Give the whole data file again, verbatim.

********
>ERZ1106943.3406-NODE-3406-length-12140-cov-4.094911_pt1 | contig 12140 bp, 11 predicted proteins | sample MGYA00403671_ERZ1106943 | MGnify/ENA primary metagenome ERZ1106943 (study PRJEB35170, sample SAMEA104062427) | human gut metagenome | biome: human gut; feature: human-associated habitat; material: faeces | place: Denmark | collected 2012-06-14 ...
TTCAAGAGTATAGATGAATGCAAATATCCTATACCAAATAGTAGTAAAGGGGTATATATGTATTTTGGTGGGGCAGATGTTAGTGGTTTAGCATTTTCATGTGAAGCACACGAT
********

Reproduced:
>ERZ1106943.3406-NODE-3406-length-12140-cov-4.094911_pt1 | contig 12140 bp, 11 predicted proteins | sample MGYA00403671_ERZ1106943 | MGnify/ENA primary metagenome ERZ1106943 (study PRJEB35170, sample SAMEA104062427) | human gut metagenome | biome: human gut; feature: human-associated habitat; material: faeces | place: Denmark | collected 2012-06-14 ...
TTCAAGAGTATAGATGAATGCAAATATCCTATACCAAATAGTAGTAAAGGGGTATATATGTATTTTGGTGGGGCAGATGTTAGTGGTTTAGCATTTTCATGTGAAGCACACGAT